In what researchers said is the second study of its kind, it was determined that circulating vitamin D binding protein (DBP) is inversely associated with the risk of kidney cancer.1 The findings, which were published in Cancer Epidemiology, Biomarkers & Prevention, support previous data that demonstrated that a higher DBP was linked to a decreased risk of developing renal cell carcinoma (RCC).2

The current case-control study — which was nested in the American Cancer Society Cancer Prevention Study-II (CPS-II) Nutrition Cohort that began in 1992 — sought to prospectively confirm the suspected link between DBP concentration and the risk of renal cell carcinoma. It included 39,371 individuals who provided a blood sample and were free of cancer at the time of blood collection; 87 of these individuals were determined to have a primary diagnosis of RCC prior to June 30, 2009. A diagnosis of RCC was collected by way of self-reported questionnaires and confirmed through the review of medical records and the National Death Index.

The investigators found that a higher level of serum DBP concentration was inversely associated with renal cell carcinoma risk (P-trend = .02). Individuals with the highest levels of DBP were found to be younger, more likely to be female, had a lower BMI, and were more likely to be nonsmokers.

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Alison Mondul, PhD, MSPH, assistant professor of epidemiology at the University of Michigan in Ann Arbor, and an author of the study, told Cancer Therapy Advisor that based on what is known so far, vitamin D itself doesn’t have a big effect on the risk of developing kidney cancer. But, DBP can help investigators estimate the proportion of vitamin D that is free versus bound in circulation. “Studies of other things in the body, like sex hormones, have suggested that only free, unbound hormones can have an effect. Based on a previous study, free vitamin D, just like total vitamin D, was also not associated with risk of RCC.”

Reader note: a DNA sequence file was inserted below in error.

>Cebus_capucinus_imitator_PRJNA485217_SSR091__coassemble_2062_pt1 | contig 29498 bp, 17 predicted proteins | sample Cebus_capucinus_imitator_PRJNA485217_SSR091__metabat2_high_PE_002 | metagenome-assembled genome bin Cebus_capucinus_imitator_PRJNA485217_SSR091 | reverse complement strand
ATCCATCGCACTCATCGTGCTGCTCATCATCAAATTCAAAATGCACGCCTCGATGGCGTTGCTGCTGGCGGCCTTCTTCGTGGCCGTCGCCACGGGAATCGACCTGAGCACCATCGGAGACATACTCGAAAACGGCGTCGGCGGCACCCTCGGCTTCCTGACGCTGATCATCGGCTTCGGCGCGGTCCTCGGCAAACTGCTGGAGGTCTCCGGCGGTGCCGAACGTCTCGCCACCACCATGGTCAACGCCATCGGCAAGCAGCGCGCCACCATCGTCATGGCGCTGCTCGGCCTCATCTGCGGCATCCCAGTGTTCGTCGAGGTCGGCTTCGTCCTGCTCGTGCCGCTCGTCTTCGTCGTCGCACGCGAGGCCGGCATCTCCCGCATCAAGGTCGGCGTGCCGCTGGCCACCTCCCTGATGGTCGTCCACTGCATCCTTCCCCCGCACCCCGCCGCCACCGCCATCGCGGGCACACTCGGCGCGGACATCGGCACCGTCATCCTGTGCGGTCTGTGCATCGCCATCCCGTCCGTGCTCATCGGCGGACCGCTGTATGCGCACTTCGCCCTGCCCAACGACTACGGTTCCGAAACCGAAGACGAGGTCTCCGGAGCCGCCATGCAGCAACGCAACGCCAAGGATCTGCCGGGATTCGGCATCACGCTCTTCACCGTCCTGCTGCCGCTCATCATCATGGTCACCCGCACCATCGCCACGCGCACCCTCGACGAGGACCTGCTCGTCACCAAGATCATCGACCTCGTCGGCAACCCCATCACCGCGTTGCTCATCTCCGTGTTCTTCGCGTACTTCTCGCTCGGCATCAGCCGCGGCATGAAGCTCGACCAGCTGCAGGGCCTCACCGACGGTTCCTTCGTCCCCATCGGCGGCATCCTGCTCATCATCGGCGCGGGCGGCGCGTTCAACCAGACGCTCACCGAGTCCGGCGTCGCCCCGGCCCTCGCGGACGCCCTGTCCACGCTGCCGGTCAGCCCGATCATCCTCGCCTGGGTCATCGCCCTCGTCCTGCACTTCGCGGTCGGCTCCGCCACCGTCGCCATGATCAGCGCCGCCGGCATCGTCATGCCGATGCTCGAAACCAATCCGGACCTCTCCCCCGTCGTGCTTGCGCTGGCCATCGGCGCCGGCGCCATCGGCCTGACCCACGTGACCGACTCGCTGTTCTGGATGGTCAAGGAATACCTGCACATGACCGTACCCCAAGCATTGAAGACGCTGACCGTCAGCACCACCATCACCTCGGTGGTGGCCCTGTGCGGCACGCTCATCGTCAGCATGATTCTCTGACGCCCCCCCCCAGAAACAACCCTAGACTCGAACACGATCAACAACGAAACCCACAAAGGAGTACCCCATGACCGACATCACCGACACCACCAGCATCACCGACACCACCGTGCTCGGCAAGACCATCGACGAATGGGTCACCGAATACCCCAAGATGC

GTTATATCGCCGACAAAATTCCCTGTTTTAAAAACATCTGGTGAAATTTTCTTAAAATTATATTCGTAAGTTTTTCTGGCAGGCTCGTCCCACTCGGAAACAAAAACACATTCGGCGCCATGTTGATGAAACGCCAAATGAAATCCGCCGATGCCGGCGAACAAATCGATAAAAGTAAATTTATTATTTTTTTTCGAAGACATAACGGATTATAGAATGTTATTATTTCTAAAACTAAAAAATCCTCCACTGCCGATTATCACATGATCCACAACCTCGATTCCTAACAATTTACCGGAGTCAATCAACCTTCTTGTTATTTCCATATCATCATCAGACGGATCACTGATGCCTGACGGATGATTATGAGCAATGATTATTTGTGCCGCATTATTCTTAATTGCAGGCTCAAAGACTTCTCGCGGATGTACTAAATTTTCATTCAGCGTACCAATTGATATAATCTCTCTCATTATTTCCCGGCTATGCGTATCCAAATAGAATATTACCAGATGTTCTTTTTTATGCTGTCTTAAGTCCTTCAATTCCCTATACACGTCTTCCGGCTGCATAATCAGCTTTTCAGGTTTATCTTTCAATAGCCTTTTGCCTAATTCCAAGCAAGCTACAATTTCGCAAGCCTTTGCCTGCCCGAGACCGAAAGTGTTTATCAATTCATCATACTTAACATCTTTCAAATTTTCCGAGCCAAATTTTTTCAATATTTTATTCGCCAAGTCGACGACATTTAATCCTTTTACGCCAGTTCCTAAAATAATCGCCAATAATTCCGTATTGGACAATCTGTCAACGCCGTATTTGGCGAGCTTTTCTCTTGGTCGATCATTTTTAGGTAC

Dr Mondul added that there were no strong associations seen with DBP as it related to prostate cancer, colorectal cancer, lung cancer, and bladder cancer. “Thus far, the association really does seem to be different for renal than for other sites. This is a relatively new area, however, and we need to do more [research] to fully understand this association.”

Although previous studies have concluded that there was no strong link between circulating 15(OH)D and kidney cancer, and DBP did not appear to influence the risk association with 25(OH)D, the researchers hypothesized “that the biologic mechanism through which DBP influences risk of kidney cancer may be unrelated to its canonical role in vitamin D status and transport.”2 Simply put, DBP may influence carcinogenesis through a mechanism outside of its role of delivering vitamin D metabolites to various organs.

Limitations of the study included low statistical power to detect the effect of lifestyle factors and the bulk of cases examined were of patients with European ancestry. “Given that there is an existing racial disparity in kidney cancer incidence in the [United States] with higher rates among black men compared to white men, further study in non-white populations is warranted.”

In addition, the sample size of the study was fairly small, but the authors said this was expected, as RCC is a relatively rare cancer.


  1. Mondul AM, Weinstein SJ, Parisi D, et al. Vitamin D binding protein and risk of renal cell carcinoma in the Cancer Prevention Study-II Cohort [published online July 20, 2018]. Cancer Epidemiol Biomarkers Prev. doi: 10.1158/1055-9965.EPI-18-0263
  2. Tagliabue E, Raimondi S, Gandini S. Meta-analysis of vitamin D-binding protein and cancer risk. Cancer Epidemiol Biomarkers Prev. 2015;24(11):1758-1765. doi: 10.1158/1055-9965.EPI-15-0262